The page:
Monday, March 9, 2009

Expanding the topic

Our class was instructed to apply the Topoi technique (an Aristotelian invention) to our research topic, and see where it takes us. It seems to be a valuable technique for exploring deeper into a topic, and generating questions one otherwise might not have thought of. Here are the (sprawling, uncensored) results of my exercise, organized by topos.


The history of natural history museums: they started in the 16th century (Rennaisance) with wunderkammern ("wonder cabinets"), which were random collections of man-made and natural wonders used to demonstrate the glory of god and the diversity of his works, with no organization or discernment. With the Enlightenment, they became "curiosity cabinets" which were much more scientific, organized, principled, focused on discovering nature's principles and laws. In the 19th century Darwin explained evolution which revolutionized the scientific world and the natural history museums, and gave them their organizing principle and purpose which persists today in most modern natural history museums.

Sub-topics: history of science (natural science, evolution, taxonomy, taxidermy); relationship between science and culture, and how it changes over time, reflected in the kinds of museums; trends and changes in culture, and how these are reflected in museums and collections*; the nature of collecting and collections, why people collect, how collections are organized; modern, "meta" museums, weird museums, commentary on museums, museums that only exist as a concept like online museums, experiments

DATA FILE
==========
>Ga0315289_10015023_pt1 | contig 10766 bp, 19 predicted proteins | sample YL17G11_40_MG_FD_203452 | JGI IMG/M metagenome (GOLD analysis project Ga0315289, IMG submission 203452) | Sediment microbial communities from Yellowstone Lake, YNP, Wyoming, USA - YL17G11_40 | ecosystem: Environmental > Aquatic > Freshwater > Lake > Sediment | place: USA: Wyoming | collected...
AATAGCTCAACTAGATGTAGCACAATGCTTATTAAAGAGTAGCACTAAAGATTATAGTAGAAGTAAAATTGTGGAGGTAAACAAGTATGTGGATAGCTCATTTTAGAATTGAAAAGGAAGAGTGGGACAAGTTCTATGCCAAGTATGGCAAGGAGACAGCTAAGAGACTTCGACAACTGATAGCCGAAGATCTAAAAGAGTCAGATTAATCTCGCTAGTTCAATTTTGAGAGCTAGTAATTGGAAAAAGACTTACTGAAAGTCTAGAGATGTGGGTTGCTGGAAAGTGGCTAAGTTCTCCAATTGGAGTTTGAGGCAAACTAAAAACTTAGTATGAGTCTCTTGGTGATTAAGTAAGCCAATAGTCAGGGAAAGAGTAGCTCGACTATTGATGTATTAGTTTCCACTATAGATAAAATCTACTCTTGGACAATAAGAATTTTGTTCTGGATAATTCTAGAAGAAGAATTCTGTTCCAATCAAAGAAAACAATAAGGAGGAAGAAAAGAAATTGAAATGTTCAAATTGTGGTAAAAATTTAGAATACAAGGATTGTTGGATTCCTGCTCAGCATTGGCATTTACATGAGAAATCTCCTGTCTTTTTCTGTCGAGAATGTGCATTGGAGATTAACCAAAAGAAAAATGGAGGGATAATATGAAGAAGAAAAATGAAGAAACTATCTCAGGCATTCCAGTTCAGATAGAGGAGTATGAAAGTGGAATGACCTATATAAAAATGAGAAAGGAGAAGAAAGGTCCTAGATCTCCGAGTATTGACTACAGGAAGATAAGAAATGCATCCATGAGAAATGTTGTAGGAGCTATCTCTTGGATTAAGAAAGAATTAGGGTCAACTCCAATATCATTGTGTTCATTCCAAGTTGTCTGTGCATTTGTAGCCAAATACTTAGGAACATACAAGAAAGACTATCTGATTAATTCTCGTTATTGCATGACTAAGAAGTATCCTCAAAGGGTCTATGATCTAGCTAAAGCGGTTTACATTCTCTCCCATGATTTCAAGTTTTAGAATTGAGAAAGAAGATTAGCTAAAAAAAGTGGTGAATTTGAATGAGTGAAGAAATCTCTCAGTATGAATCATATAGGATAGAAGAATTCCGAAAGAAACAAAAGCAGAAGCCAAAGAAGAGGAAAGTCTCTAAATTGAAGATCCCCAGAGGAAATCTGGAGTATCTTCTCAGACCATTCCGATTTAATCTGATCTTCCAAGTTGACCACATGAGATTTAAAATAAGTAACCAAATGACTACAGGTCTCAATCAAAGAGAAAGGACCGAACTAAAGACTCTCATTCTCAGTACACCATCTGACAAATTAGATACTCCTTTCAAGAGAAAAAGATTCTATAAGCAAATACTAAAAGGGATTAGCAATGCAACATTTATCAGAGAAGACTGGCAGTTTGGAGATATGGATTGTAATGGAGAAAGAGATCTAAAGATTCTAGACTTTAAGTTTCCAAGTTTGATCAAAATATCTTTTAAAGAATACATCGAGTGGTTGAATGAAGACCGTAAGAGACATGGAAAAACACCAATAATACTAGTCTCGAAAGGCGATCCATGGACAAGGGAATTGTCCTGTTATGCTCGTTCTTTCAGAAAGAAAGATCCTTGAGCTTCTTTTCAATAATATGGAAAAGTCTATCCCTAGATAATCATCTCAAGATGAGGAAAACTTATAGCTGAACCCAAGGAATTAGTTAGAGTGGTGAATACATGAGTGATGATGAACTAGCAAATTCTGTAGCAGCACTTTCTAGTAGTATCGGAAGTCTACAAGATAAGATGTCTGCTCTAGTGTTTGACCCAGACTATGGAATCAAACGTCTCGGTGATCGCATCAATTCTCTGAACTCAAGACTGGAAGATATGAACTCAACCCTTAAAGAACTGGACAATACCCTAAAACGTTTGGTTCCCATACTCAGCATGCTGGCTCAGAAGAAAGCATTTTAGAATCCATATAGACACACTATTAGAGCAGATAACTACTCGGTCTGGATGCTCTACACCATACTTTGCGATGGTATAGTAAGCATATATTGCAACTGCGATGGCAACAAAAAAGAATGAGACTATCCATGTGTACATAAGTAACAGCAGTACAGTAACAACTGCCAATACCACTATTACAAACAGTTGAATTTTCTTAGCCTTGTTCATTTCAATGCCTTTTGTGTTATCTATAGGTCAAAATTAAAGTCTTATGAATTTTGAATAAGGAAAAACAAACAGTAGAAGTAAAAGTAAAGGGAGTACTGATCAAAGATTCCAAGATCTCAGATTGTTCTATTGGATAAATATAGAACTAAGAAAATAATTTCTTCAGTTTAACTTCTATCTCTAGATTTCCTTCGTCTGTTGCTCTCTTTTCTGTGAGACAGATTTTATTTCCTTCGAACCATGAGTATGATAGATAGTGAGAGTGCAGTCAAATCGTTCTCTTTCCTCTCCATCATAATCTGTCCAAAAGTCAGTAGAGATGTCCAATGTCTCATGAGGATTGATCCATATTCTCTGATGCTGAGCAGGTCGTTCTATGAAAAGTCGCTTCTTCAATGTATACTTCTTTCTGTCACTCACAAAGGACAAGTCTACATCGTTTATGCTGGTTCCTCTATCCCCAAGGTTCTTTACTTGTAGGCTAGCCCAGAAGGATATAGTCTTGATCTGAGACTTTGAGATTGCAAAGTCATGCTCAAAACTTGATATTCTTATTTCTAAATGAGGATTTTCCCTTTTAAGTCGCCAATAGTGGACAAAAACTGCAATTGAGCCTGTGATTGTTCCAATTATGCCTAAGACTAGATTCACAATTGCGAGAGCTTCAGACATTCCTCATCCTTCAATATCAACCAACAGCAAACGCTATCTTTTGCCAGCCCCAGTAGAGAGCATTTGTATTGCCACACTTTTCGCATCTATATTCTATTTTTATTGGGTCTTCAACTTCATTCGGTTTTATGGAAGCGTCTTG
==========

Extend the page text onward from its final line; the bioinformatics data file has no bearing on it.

* I'm leaning towards this one as a paper topic


The idea of glorifying and revering nature by hunting, killing, stuffing, and displaying animals seems rather paradoxical.
The practice of natural history transitioned from a tribute to god, to a more atheistic, scientific study.
How do natural history museums compare with other kinds of museums, like art museums? What are the differences among natural history museums (some focus more on anthropology, some focus on animal collections; different underlying/organizing principles), and how to account for/explain these differences? What are the differences among museums in different cultures, historical periods, and nations?
What is the relationship between the traditional idea of a natural history museum and certain modern "museums" (like the Museum of Jurassic Technology) which are more a reflection of or commentary upon traditional museums?


What is the value of natural history museums, anyway? Why do they even exist?
Museums convey certain moral attitudes or messages. How do these messages change over time and place? The original wunderkammern said, "God is really great, look at all the cool stuff he's made!", while most modern museums focus on human's impact on the environment (especially loss of biodiversity, but more and more about climate change as well). After Darwin, museums mostly focused on teaching evolution to the public (although at this point it's so ingrained that museums don't feel the need to do that much anymore).
What value does a museum impart to society, or its country/region?
How much do museums cost, and is it worth it? How are they funded?